ISSAQUAH, Wash. - The public can play a role in preventing more wildfires in Washington. Friday, commissioner of public lands Hilary Franz made a call to action, after assessing damages from the Evans Canyon wildfire in Yakima and Kittitas counties that has burned about 70,000 acres.
"It is the largest fire we have, we are hoping it's going to be the last large fire this year. It starts with each one of us actually preventing fires from getting started and then doing everything we can to have the resources for our firefighters and the crew,” said Franz.
The commissioner said humans cause about 90 percent of wildfires. She mentioned Washington has seen an unprecedented amount of people outdoors at parks and trails, since several places remain closed due to the COVID-19 pandemic.
“Everybody likes to hike Tiger or Si, so it’s hard to find a quieter path,” said Michael Soderman, visiting Centennial Park in Issaquah.
“Everyone has a drive to go outside, go play, enjoy the weather. Suddenly everyone is outdoorsy,” said Emma Russell, visiting Centennial Park in Issaquah.
As more people get out to enjoy activities for Labor Day weekend, they’re reminded to use extreme caution since the hot, dry temperatures ahead are the right conditions to easily spark a fire. Lt. Cody Ramstad of Eastside Fire and Rescue said the department has noticed the influx of people, resulting in fire fighters putting their wildfire trucks to use a lot more this season.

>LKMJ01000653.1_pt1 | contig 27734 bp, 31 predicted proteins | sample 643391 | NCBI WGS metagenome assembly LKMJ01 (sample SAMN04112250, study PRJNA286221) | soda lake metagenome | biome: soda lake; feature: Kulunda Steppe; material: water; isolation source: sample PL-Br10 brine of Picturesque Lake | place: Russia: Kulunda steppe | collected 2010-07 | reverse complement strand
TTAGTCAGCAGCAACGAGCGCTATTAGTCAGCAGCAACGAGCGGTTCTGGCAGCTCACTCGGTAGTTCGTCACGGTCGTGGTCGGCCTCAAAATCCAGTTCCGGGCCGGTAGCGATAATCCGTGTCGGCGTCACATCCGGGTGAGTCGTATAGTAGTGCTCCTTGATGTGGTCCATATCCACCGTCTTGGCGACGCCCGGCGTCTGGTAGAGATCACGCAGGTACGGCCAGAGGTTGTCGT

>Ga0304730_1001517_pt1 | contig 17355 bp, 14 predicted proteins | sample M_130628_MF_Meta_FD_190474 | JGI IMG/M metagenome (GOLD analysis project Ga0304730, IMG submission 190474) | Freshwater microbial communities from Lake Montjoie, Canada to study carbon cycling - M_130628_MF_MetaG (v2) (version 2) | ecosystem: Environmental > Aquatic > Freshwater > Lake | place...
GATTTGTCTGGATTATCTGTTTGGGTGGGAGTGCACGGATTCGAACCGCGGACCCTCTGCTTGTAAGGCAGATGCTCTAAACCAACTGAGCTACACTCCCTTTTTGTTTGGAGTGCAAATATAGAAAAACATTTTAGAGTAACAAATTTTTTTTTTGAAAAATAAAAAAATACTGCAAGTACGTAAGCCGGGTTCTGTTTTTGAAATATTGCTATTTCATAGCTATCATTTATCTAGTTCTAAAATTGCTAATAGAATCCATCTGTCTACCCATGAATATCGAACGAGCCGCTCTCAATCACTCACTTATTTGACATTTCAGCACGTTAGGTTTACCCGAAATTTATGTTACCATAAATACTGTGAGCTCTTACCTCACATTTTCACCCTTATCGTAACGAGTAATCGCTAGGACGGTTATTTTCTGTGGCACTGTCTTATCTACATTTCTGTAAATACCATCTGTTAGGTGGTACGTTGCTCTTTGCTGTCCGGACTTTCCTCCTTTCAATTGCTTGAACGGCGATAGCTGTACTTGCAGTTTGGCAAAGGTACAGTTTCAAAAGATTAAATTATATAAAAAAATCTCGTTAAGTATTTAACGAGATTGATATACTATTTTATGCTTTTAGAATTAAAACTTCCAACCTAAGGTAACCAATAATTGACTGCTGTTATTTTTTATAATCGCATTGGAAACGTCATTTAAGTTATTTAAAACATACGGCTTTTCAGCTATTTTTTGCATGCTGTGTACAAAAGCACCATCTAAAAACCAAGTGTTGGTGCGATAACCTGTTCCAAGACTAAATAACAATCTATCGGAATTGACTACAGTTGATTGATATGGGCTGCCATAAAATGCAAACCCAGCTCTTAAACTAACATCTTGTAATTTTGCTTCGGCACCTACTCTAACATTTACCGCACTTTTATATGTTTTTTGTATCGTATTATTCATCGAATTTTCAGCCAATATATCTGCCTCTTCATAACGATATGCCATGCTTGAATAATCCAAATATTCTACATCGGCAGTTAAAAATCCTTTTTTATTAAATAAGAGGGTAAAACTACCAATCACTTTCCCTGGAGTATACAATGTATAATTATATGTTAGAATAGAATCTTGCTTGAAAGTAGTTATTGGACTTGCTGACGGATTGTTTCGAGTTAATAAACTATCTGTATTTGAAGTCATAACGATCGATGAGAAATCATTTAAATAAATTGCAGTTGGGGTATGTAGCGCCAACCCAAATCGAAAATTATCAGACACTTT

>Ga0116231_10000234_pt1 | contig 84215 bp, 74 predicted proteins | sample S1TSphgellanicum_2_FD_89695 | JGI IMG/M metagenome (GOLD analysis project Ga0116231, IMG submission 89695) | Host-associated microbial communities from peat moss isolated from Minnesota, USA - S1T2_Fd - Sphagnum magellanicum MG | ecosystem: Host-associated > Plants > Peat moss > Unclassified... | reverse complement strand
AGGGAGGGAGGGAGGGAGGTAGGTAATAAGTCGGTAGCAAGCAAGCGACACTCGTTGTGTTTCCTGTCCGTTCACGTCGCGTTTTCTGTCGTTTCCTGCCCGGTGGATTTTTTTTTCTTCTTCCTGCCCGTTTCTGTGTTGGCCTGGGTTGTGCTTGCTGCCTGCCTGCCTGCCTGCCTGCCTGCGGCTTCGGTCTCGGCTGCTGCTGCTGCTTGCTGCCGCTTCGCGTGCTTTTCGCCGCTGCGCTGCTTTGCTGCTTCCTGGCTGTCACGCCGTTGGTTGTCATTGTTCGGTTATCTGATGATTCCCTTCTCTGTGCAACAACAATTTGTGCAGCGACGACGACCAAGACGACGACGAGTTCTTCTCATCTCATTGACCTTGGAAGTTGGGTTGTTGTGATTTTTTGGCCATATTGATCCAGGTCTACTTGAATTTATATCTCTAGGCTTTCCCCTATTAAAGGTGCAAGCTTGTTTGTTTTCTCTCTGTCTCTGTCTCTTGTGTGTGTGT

“It’s definitely been a busy summer. I think we’ve seen more small brush fires this summer than we have in years past just because more people are out, more people are doing things,” said Ramstad.
The more people recreating outdoors, Ramstad said the risk increases for dry grass to catch fire.
“We call these “light flashy fuels” because they burn really quick, really hot and fast. And then if that get into some downfuels with a little more mass to them, that can set us up for bigger larger fires,” said Ramstad.
Larger fires have been keeping their team busy. Ramstad said they have crews fighting wildfires in California, Oregon and the Evans Canyon Fire in Washington. With resources at their department stretched thin, Ramstad crews are relying on the public to make safe and smart decisions this Labor Day weekend in the hot, dry weather.
“Using common sense and really good judgement on the types of activities they’re doing. Making sure that if they do have a campfire, it’s completely out before they go away and it’s not monitored anymore. Those small little steps are going to make a big impact on whether or not we have a major fire event on our side of the mountains,” said Ramstad.
The Washington State Department of Natural Resources has safety tips to help prevent fires. The tips suggest not burning debris, don’t drag chains from vehicles, don’t park on dry grass, no target shooting, no fireworks and no dispersed campfires. Though the summer weather hasn’t been great for the lawn, people are still trying to keep their yards neat. It’s suggested they mow the lawn before 10 A.M. to avoid sparking any flames.
Ramstad said Eastside Fire and Rescue will be closely monitoring the hot dry weather and wind over the next seven to 10 days.